Pressure Mounts on Zuma After South Africa Reinstates Corruption Charges

Siphiwe Sibeko  Reuters                       Former president Jacob Zuma announcing his resignation in February

Siphiwe Sibeko Reuters Former president Jacob Zuma announcing his resignation in February

South Africa's former President, Jacob Zuma, is to face prosecution for 16 charges of corruption, Chief Prosecutor Shaun Abrahams has confirmed.

It has since emerged that under Zuma, the Presidency paid out millions of rand on legal costs relating to the National Prosecuting Authority's decision to drop charges of fraud, corruption and racketeering against him.

A court past year ruled against prosecutors' 2009 decision to drop the corruption charges faced by Zuma months before he became president.

Zuma was told earlier on Friday of the decision to reinstate the charges first served on him in 2007 in a multi-billion rand‚ allegedly corrupt‚ deal.

"I was contacted by the National Prosecuting Authority [NPA] about three months ago‚ asking me if I will be prepared to be a witness should they decide to charge Zuma".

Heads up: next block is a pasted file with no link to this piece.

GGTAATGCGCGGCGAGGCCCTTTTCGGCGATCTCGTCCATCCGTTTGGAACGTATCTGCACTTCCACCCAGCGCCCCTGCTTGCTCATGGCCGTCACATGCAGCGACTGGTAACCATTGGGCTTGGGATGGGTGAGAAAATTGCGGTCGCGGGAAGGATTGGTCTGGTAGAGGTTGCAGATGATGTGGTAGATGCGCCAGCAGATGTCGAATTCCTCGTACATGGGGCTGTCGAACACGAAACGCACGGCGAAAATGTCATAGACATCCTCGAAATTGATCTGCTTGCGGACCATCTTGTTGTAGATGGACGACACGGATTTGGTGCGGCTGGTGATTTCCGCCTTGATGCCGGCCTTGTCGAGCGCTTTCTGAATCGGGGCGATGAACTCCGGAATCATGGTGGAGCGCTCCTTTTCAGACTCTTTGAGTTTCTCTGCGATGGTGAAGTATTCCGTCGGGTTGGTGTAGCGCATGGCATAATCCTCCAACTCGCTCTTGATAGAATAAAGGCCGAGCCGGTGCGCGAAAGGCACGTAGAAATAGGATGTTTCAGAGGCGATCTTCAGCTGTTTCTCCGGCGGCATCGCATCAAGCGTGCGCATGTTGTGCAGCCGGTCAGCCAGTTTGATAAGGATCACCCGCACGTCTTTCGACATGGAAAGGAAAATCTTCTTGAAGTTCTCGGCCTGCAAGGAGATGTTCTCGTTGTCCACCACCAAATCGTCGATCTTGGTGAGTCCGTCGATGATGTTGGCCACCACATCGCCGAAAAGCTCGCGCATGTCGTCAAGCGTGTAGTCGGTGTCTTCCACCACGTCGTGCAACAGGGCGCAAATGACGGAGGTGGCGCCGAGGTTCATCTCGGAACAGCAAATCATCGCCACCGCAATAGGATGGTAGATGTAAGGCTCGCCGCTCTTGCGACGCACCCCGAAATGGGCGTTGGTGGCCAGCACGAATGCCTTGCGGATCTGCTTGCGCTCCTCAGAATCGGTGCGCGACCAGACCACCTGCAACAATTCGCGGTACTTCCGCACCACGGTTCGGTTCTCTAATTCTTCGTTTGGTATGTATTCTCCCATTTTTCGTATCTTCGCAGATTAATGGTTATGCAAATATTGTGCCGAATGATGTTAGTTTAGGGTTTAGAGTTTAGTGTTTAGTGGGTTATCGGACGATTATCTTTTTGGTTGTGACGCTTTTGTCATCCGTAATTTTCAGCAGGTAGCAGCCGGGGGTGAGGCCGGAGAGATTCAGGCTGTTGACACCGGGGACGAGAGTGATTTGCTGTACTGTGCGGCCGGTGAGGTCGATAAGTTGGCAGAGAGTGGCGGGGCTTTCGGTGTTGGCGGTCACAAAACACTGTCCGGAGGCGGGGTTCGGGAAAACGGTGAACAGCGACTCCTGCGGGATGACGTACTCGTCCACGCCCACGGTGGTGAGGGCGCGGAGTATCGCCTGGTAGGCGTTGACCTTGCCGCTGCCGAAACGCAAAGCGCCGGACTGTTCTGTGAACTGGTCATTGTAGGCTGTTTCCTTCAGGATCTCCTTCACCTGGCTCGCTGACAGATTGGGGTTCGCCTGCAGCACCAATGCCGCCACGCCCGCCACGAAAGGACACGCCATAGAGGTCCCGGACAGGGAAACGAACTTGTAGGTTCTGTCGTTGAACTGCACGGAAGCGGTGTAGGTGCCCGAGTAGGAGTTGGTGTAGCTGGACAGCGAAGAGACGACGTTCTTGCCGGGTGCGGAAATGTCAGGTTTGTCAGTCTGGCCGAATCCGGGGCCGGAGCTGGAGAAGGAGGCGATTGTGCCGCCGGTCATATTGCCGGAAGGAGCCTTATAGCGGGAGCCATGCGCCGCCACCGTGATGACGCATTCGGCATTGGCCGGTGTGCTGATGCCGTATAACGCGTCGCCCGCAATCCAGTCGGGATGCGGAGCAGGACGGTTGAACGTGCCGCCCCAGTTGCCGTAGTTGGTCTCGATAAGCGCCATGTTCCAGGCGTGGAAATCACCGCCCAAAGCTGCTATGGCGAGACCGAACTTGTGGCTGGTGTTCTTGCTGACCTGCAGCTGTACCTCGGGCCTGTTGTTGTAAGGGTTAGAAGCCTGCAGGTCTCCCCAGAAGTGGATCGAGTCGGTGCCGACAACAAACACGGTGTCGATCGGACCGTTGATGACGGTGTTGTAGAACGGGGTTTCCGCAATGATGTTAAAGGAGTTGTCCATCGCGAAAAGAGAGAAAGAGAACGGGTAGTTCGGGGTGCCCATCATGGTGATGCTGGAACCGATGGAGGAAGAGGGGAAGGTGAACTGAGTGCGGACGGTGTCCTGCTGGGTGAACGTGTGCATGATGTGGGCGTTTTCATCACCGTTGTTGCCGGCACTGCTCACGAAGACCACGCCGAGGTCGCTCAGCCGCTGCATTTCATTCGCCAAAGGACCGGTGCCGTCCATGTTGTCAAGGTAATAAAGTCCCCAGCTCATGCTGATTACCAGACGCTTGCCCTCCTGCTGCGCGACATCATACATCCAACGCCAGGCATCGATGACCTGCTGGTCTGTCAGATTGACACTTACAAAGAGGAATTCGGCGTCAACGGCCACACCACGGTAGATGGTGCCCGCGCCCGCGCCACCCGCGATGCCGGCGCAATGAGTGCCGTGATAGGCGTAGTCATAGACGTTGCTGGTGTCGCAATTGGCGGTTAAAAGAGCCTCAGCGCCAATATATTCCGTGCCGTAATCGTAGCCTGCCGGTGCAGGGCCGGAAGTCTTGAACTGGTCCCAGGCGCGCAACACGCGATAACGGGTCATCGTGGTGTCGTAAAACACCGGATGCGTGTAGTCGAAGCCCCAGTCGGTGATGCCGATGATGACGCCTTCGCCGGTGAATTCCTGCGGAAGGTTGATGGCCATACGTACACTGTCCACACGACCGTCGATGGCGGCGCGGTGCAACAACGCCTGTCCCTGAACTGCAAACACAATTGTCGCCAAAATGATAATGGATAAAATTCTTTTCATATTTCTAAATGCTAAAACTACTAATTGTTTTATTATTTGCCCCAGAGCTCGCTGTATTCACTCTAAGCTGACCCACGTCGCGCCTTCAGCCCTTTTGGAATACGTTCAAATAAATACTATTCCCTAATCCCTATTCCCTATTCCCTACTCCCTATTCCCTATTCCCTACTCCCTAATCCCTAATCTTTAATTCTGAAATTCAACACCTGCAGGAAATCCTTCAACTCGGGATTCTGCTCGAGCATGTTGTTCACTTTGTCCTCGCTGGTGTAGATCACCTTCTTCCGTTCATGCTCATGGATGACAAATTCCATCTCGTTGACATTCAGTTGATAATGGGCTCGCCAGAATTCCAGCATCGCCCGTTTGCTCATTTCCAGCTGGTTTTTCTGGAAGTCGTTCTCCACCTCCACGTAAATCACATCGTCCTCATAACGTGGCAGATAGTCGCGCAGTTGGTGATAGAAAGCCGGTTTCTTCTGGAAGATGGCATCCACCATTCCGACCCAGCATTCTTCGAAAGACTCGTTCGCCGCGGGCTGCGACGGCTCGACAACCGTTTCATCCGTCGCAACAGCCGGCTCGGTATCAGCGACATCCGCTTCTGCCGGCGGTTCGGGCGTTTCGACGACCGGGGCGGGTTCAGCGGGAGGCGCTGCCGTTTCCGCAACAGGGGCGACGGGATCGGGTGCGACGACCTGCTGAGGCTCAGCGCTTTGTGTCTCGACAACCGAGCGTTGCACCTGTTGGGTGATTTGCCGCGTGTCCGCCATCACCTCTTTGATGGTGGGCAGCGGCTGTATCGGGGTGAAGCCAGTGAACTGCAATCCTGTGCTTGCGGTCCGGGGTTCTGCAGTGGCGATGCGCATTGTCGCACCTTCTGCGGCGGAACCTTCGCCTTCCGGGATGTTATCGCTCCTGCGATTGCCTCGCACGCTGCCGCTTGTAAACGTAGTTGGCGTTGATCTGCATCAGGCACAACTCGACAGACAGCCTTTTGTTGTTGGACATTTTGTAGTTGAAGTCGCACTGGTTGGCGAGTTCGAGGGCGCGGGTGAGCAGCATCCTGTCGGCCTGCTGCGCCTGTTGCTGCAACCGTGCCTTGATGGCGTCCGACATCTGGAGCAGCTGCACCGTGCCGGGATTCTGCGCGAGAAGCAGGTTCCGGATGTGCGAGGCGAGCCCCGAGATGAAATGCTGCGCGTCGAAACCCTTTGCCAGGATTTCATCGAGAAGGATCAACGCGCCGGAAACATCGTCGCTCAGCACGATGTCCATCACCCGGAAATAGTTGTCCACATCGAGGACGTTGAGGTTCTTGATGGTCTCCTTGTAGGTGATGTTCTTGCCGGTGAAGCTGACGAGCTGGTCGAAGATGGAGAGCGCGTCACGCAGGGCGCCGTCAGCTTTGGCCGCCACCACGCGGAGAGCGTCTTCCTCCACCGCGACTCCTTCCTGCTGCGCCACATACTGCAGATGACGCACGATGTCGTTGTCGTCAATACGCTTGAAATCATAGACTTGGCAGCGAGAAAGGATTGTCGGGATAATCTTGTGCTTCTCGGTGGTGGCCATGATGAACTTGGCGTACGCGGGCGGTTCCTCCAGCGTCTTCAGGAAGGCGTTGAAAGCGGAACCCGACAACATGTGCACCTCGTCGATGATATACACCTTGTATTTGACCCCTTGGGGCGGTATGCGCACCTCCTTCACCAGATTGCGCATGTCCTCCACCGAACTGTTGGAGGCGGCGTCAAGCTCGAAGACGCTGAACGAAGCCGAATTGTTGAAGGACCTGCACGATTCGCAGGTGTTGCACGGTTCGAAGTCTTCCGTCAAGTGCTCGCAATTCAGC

Shaun Abrahams said in Pretoria that he believed there were "reasonable prospects of a successful prosecution" and taking the case to court was the most appropriate way to face the charges, the BBC reported.


Charges against Zuma's co-accused, arms company Thint, now known as Thales, will also be reinstated.

"ANC reaffirms its confidence in our country's criminal justice system and our respect for the independence of the judiciary".

Analysts say Zuma will do nothing but go down without a fierce fight.

The former South African leader was beset by scandal during his tenure as president.

"We equally affirm our commitment to the constitutionally enshrined principle of equality of all before the law", said Magashule in a statement. Ramaphosa on Thursday said Zuma had agreed to pay back the money if he loses his case.

South Africa's High Court reinstated the charges in 2016 and the Supreme Court upheld that decision past year, rejecting an appeal by Zuma and describing the NPA's initial decision to set aside the charges as "irrational". The Guptas and Zuma have denied any wrongdoing. An inquiry on the influence-peddling allegations is due to start soon.

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